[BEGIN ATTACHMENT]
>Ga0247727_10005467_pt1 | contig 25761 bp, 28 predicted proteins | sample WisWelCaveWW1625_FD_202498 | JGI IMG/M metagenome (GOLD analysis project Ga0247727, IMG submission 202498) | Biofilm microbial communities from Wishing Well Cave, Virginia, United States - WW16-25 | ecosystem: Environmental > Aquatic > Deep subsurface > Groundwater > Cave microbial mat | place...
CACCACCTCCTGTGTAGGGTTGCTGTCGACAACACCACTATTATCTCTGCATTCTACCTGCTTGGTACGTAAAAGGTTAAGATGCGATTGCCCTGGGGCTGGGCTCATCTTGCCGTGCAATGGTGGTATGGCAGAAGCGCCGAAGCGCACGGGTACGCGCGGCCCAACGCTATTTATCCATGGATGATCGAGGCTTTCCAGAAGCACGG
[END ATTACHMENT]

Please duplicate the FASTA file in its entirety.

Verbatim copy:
>Ga0247727_10005467_pt1 | contig 25761 bp, 28 predicted proteins | sample WisWelCaveWW1625_FD_202498 | JGI IMG/M metagenome (GOLD analysis project Ga0247727, IMG submission 202498) | Biofilm microbial communities from Wishing Well Cave, Virginia, United States - WW16-25 | ecosystem: Environmental > Aquatic > Deep subsurface > Groundwater > Cave microbial mat | place...
CACCACCTCCTGTGTAGGGTTGCTGTCGACAACACCACTATTATCTCTGCATTCTACCTGCTTGGTACGTAAAAGGTTAAGATGCGATTGCCCTGGGGCTGGGCTCATCTTGCCGTGCAATGGTGGTATGGCAGAAGCGCCGAAGCGCACGGGTACGCGCGGCCCAACGCTATTTATCCATGGATGATCGAGGCTTTCCAGAAGCACGG